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Re: [tor-talk] Danish data retention on steroids

> Niels Elgaard Larsen:
>> * Session volume (number of bytes)
>> 1. Tor would kill this right at the entry-node? Even a user fired up
>> TorBrowser, typed in http://example.com/foo.mp4, watched the video and
>> closed the brower, there would be enough negoitiation to obfuscate the
>> bytecount?
> I assume "session volume" is the size of payload data transfered in a
> single TCP session.


> If a Danish Tor user visited a Danish website affected and the website
> used non-multiplex http (everything before http/2 and SPDY) there would
> be 30 different TCP sessions for all those pictures, scripts, 3rd party
> tracker elements, etc on the website.

I just checked the front page of politiken.dk, one of the major Danish
newspapers. Without an adblocker it is 202 request to 7 different
domains. So even with HTTP/2 there would be some quite detailed logging.

> So in the data retention database
> there will be a very fine grained and timestamped traffic log of this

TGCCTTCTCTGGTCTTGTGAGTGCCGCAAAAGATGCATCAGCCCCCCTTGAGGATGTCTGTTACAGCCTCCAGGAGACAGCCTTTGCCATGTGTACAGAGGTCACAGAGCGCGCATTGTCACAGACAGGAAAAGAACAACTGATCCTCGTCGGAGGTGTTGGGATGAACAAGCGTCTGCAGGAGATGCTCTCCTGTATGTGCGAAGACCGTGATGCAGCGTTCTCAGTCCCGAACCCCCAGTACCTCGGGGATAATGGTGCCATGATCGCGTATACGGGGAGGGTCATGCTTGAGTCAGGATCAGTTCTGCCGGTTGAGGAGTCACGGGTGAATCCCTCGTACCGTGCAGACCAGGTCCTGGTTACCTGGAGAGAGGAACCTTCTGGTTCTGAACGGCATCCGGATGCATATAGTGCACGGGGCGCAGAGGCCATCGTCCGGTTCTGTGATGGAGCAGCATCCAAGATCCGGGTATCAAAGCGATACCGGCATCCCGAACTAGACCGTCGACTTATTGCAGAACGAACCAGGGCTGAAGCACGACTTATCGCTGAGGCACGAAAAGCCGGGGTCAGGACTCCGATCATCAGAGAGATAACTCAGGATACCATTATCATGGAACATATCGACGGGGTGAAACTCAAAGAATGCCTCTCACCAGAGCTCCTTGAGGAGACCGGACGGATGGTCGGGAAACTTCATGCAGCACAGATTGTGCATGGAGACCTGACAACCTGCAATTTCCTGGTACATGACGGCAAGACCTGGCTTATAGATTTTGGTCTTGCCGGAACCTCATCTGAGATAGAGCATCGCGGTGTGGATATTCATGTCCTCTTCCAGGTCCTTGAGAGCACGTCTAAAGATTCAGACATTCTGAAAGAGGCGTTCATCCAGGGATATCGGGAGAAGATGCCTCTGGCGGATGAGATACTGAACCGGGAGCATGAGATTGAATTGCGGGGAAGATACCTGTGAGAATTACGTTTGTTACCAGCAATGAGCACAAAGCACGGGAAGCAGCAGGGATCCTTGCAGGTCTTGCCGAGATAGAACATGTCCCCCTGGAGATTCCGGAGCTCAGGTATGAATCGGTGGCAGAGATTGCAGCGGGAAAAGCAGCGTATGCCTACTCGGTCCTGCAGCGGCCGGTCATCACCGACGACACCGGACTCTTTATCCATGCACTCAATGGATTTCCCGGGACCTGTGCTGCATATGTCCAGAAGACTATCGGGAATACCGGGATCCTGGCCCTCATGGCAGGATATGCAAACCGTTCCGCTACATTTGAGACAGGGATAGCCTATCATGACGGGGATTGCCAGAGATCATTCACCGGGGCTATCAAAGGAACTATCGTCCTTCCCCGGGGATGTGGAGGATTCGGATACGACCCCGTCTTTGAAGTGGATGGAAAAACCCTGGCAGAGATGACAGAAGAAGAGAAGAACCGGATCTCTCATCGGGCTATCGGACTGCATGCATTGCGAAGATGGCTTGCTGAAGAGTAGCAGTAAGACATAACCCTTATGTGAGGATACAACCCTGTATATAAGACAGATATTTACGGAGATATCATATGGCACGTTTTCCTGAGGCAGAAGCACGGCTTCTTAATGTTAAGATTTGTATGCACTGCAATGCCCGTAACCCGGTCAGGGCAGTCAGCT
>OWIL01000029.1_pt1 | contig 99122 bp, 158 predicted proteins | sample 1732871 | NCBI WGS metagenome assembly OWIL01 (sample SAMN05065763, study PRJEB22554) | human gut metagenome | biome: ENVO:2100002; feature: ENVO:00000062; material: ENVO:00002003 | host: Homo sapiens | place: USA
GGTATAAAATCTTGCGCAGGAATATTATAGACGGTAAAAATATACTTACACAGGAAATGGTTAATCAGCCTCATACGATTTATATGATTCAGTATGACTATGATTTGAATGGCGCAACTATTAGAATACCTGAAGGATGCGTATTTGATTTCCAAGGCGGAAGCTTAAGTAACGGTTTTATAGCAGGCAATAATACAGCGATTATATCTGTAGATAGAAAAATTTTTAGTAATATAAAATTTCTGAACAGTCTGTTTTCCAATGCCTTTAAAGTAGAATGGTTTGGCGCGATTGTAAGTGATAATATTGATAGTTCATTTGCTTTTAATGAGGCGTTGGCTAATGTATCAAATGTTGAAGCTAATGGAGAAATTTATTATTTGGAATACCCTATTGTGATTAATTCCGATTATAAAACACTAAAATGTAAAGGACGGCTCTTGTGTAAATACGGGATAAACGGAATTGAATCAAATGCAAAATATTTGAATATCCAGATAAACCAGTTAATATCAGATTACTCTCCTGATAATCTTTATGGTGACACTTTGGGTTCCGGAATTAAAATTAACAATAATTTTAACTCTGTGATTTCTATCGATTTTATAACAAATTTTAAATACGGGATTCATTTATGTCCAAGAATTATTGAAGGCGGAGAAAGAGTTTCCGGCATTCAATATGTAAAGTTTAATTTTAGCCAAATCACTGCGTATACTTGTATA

> particular site visit, useable for traffic correlation attacks. The
> situation gets even worse if the website uses some periodic push/pull
> system like for example a twitter feed, creating and closing TCP
> connections every few seconds.

Indeed. While I was typing the above paragraph there was three more
requests to https://ping.chartbeat.net/ on the Politiken page.

> Lots of data over one single persistent TCP connection = only one entry
> in data retention database = not useful for deanonymizing Tor users.
> Lots of data over many short lived TCP connections over a long period of
> time = many fine grained entries in data retention database = useful for
> deanonymizing Tor users.

Yes. Unless it is a very popular site, used by many Tor users at the
same time.

> It should also be taken into account the goverment could force the ISP
> to terminate TCP connections every few seconds to increase the amount of
> logs created.

Not so likely. This is a proposed law that the ISP's are fighting. They
would not do more than required by the law. The Danish government cannot
force ISP's to do things like that.  But of course what matters is not
my ISP but the ISP behind the site I am connected to. And one or two
ISP's might be willing to cooperate.

Niels Elgaard Larsen
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